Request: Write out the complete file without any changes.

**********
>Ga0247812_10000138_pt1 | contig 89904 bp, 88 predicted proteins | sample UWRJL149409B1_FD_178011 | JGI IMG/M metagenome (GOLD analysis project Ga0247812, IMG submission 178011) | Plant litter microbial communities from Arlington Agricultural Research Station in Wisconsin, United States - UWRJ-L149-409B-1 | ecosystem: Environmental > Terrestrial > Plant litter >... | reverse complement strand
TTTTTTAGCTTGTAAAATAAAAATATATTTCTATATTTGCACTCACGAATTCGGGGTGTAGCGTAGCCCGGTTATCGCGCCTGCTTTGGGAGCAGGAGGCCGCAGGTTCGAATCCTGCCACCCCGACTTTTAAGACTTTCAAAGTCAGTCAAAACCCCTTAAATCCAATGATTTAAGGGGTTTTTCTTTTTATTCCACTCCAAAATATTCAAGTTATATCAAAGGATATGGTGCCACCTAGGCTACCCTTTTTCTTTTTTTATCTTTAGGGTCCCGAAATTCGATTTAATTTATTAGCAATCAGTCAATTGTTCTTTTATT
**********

>Ga0247812_10000138_pt1 | contig 89904 bp, 88 predicted proteins | sample UWRJL149409B1_FD_178011 | JGI IMG/M metagenome (GOLD analysis project Ga0247812, IMG submission 178011) | Plant litter microbial communities from Arlington Agricultural Research Station in Wisconsin, United States - UWRJ-L149-409B-1 | ecosystem: Environmental > Terrestrial > Plant litter >... | reverse complement strand
TTTTTTAGCTTGTAAAATAAAAATATATTTCTATATTTGCACTCACGAATTCGGGGTGTAGCGTAGCCCGGTTATCGCGCCTGCTTTGGGAGCAGGAGGCCGCAGGTTCGAATCCTGCCACCCCGACTTTTAAGACTTTCAAAGTCAGTCAAAACCCCTTAAATCCAATGATTTAAGGGGTTTTTCTTTTTATTCCACTCCAAAATATTCAAGTTATATCAAAGGATATGGTGCCACCTAGGCTACCCTTTTTCTTTTTTTATCTTTAGGGTCCCGAAATTCGATTTAATTTATTAGCAATCAGTCAATTGTTCTTTTATT